In Egypt, Her Story uses women’s voices and Wikipedia to educate about gender violence

Photo by UN Women, CC BY-SA 4.0.

For as long as the pyramids have been standing, the contributions of women to history have been undervalued and underrepresented. But today, there is a movement afoot in the land of the pharaohs—one that aims to bring those stories to the world’s largest encyclopedia.

May Hachem, an editor and community leader on the Arabic Wikipedia, and Emad Karim, a program specialist at the regional office of United Nations Women in the Middle East, created Her Story in 2016. That August, thousands of women gathered in twelve locations around the world—including Cairo and at the United Nations’ headquarters in New York City—to edit women into Wikipedia.

The event was widely praised, but the two leaders weren’t content with just one event. They knew that just one couldn’t make a significant dent in the gender bias present on Wikipedia and in the world at large. But what about an ongoing series? Could it persist and thrive, even when faced with similar challenges as those campaigning for gender equality?

Hachem and Karim have found that the answer is an unequivocal yes. They have hosted six similar Her Story events since August 2016, resulting in nearly 2,000 new biographies of women on Wikipedia. The most recent of these was held in Cairo as part of UN Women’s 16 days of activism against gender violence, with more than 450 in attendance.

Hachem looks at digital knowledge platforms like Wikipedia as tools that can help change conversation about gender in the Middle East.

“Wikipedia is an open source of knowledge,” says Hachem. “It is a [place] for us to educate and highlight this role of knowledge. In Her Story we edit articles about influential female figures, gender-related terms, [and] violence against women and men. I believe that narrowing the gender gap and eliminating … violence against women will never be a [solely] female-sided effort, but men should be engaged. If we want a balanced world, then both genders should invest in this cause.”

Photo by Ruby Mizrahi/Wikimedia Foundation, CC BY-SA 3.0.

Hachem joined Wikipedia in 2013 as a participant in a Wikipedia Education Program class at her school that worked on translating articles from English to the Arabic-language Wikipedia. Her very first contributions reflected her interest in women biographies, and soon she became a campus ambassador who designed her own course centered around women biographies.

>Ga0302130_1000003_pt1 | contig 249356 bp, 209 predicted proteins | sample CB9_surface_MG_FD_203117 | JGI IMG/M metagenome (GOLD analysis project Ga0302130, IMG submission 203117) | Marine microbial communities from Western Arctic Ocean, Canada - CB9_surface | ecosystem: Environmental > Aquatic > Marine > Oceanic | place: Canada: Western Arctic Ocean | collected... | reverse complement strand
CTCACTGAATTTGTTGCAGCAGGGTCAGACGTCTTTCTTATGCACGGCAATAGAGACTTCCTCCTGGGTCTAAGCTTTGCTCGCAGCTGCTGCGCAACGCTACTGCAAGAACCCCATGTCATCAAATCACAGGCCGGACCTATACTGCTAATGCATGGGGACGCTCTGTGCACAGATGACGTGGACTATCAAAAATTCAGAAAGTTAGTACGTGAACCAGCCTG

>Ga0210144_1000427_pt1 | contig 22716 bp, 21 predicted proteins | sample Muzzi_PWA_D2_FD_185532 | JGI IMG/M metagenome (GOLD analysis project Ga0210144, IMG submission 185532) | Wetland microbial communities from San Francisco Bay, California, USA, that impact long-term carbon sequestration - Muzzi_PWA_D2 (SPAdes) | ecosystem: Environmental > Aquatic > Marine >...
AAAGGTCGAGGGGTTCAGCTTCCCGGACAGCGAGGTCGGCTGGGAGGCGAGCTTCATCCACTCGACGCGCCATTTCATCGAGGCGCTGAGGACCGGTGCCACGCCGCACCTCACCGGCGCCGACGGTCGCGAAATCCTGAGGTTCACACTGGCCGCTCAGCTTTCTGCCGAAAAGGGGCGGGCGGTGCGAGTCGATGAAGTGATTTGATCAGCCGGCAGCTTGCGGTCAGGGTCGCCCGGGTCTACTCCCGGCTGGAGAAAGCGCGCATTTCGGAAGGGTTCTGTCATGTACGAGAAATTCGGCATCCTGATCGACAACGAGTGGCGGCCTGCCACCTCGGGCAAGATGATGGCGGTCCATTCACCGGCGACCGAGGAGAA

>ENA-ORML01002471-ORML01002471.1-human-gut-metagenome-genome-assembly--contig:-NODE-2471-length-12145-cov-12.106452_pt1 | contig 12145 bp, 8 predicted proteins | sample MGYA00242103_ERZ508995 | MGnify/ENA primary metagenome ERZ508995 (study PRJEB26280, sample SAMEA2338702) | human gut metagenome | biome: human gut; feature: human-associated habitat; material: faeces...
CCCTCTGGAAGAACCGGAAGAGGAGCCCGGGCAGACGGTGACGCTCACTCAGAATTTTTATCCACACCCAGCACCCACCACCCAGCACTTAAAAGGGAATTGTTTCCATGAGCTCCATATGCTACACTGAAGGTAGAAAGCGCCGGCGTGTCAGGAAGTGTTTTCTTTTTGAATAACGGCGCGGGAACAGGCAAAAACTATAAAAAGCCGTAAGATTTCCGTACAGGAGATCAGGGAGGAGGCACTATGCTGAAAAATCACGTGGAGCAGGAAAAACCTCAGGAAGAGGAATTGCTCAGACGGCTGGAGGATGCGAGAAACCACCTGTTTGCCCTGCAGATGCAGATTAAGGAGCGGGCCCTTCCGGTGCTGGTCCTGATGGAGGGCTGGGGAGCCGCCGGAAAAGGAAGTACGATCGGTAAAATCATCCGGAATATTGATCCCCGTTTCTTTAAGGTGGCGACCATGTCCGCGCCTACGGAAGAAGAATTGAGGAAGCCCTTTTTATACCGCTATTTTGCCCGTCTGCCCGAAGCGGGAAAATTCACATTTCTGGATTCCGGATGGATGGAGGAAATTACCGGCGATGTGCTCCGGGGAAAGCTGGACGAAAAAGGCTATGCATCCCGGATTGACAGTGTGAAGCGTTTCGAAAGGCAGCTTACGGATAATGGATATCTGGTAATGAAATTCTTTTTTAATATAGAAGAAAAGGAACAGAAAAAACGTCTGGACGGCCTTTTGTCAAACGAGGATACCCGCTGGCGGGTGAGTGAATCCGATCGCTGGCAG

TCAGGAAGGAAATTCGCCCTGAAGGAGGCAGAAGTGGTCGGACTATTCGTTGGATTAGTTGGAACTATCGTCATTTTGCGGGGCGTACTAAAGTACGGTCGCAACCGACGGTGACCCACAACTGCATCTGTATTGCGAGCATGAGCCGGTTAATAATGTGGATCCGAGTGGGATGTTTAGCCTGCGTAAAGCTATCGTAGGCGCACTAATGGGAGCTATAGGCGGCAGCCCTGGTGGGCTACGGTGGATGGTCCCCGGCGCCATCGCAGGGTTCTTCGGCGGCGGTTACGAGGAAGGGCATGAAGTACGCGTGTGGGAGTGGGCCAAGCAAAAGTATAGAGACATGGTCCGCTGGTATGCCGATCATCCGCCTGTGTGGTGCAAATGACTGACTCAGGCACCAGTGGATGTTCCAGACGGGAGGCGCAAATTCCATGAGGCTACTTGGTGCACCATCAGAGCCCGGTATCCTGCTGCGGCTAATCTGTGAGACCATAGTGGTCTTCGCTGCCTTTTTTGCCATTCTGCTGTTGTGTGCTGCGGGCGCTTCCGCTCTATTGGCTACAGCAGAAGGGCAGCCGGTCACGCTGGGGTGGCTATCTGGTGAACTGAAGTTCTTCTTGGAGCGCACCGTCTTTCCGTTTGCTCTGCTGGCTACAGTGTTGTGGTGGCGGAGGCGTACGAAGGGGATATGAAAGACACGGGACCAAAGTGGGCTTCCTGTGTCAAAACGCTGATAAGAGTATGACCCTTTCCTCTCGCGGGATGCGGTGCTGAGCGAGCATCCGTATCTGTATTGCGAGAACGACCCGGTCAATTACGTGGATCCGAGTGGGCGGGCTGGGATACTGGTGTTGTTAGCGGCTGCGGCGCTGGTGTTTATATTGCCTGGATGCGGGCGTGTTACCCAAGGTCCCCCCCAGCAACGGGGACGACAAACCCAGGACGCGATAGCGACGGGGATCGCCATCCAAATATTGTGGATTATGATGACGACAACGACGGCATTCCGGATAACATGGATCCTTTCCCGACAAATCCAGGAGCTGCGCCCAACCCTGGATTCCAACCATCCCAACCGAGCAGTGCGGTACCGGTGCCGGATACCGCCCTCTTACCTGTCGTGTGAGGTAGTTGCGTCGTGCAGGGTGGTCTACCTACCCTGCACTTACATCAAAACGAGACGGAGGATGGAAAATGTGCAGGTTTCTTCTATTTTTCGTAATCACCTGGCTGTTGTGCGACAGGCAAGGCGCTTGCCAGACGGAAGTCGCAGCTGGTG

“I was [motivated] by the statistics that show under 15% of Wikipedia editors are female,” she remarked. “It is not only about the number of editors that disappointed me, but the consequences. Eventually, most … topics are gender biased. If 85% of the topics on Wikipedia are edited by men, … we have an imbalance of the knowledge produced and presented.”

Later on, Hachem played a vital role in importing initiatives that work on bridging the digital gender gap to her region. “At the time I joined the Wikipedia Education Program, the Wiki Women project was booming globally but not in the Middle East,” Hachem recalls. “I thought it would be great if we [could adopt] the initiative and launch it from Egypt. The project has expanded to a few other countries, like Jordan and Palestine, and this was so inspiring for me. We have a lot of female role models in our community and beyond that history has completely ignored. An encyclopedia [is a living thing], and what we write will [become our] human heritage.”

“We need to realize where we stand from the economic and geographic changes that encounter us … Education does not exist only at schools and universities. Open source platforms like Wikipedia are changing the structure of digital knowledge.”

Samir Elsharbaty, Writer, Communications
Wikimedia Foundation


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